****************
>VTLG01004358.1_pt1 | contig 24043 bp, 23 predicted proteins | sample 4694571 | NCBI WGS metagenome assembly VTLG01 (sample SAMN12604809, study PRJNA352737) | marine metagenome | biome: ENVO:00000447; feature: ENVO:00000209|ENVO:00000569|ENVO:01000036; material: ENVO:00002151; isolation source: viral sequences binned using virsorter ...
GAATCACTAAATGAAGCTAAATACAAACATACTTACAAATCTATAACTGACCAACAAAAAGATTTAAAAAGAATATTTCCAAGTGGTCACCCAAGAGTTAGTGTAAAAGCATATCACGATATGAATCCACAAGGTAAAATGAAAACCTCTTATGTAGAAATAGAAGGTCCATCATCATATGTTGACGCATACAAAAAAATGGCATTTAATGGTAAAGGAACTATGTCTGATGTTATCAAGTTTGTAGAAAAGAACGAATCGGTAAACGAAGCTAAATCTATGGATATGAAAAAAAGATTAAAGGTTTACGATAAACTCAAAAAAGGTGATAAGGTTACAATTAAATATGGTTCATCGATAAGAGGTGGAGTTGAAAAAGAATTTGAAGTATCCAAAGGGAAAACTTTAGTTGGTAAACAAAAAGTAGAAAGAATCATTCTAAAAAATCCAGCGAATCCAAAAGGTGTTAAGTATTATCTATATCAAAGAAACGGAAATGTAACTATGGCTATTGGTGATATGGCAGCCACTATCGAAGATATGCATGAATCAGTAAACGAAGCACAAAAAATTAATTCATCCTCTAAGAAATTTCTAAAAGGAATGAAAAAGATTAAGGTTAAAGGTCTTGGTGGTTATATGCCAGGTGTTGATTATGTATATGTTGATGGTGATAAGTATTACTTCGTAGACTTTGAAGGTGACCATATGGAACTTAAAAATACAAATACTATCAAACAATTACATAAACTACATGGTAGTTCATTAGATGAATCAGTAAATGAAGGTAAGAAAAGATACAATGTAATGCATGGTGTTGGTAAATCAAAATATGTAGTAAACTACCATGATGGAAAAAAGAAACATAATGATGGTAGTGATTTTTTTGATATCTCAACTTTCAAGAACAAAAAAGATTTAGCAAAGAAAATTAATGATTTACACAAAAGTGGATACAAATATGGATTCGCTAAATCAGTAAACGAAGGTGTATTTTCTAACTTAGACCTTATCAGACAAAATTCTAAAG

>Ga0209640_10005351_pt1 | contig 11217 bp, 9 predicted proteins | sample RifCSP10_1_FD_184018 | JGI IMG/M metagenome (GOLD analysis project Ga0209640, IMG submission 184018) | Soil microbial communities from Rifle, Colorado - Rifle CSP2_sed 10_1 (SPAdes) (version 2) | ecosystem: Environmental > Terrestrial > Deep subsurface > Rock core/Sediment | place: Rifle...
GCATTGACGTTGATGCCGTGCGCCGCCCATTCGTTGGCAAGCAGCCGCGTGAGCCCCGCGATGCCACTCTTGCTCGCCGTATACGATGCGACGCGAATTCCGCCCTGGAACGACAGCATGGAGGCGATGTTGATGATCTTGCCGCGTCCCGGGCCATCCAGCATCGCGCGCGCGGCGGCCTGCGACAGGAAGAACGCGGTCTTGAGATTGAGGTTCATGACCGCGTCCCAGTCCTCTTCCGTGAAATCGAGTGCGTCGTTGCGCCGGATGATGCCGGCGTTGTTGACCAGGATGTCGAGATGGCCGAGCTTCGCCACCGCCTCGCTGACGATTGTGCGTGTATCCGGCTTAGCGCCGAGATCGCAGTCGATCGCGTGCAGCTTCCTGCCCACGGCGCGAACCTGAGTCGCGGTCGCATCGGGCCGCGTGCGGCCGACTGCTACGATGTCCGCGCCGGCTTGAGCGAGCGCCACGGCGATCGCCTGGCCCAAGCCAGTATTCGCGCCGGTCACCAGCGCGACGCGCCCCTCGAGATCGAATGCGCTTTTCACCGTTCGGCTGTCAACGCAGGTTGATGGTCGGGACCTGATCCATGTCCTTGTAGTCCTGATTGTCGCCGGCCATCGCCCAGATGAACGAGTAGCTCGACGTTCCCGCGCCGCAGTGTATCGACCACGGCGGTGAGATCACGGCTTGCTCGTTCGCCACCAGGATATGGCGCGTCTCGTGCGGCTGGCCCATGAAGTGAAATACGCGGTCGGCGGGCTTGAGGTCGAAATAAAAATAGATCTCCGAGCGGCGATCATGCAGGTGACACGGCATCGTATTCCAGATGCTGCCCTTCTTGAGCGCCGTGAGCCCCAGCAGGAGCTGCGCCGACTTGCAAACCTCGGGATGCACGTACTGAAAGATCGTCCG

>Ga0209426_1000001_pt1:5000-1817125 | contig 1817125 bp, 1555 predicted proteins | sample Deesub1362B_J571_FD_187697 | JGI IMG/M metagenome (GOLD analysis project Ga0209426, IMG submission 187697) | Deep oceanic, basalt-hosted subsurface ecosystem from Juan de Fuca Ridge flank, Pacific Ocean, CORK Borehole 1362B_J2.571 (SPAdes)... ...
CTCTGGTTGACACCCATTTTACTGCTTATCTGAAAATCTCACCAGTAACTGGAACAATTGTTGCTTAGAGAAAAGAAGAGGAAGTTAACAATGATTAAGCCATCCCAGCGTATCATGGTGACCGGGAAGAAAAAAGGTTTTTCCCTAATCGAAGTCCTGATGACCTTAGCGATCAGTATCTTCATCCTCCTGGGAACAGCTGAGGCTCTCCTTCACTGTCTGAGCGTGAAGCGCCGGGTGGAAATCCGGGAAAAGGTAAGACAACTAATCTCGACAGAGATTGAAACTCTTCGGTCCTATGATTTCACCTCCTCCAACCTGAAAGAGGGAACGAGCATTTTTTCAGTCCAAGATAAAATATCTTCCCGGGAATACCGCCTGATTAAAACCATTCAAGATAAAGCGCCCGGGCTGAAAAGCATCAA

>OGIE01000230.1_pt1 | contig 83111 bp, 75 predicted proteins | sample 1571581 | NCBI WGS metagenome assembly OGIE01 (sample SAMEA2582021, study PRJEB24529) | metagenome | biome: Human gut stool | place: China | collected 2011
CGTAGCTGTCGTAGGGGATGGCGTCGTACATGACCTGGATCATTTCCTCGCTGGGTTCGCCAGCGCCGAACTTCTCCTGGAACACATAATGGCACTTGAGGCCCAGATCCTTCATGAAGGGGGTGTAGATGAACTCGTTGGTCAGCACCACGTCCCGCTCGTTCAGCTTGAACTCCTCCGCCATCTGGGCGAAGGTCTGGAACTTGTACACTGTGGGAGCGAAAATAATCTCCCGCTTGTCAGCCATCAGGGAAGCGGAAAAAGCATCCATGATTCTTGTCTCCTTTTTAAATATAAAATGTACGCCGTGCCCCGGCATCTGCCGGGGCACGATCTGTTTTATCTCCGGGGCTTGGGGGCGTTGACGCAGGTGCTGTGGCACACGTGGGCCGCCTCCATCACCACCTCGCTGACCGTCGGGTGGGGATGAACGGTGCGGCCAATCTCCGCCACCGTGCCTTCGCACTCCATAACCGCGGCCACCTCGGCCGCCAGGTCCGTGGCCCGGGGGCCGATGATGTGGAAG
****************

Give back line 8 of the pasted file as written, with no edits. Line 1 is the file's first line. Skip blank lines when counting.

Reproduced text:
CGTAGCTGTCGTAGGGGATGGCGTCGTACATGACCTGGATCATTTCCTCGCTGGGTTCGCCAGCGCCGAACTTCTCCTGGAACACATAATGGCACTTGAGGCCCAGATCCTTCATGAAGGGGGTGTAGATGAACTCGTTGGTCAGCACCACGTCCCGCTCGTTCAGCTTGAACTCCTCCGCCATCTGGGCGAAGGTCTGGAACTTGTACACTGTGGGAGCGAAAATAATCTCCCGCTTGTCAGCCATCAGGGAAGCGGAAAAAGCATCCATGATTCTTGTCTCCTTTTTAAATATAAAATGTACGCCGTGCCCCGGCATCTGCCGGGGCACGATCTGTTTTATCTCCGGGGCTTGGGGGCGTTGACGCAGGTGCTGTGGCACACGTGGGCCGCCTCCATCACCACCTCGCTGACCGTCGGGTGGGGATGAACGGTGCGGCCAATCTCCGCCACCGTGCCTTCGCACTCCATAACCGCGGCCACCTCGGCCGCCAGGTCCGTGGCCCGGGGGCCGATGATGTGGAAG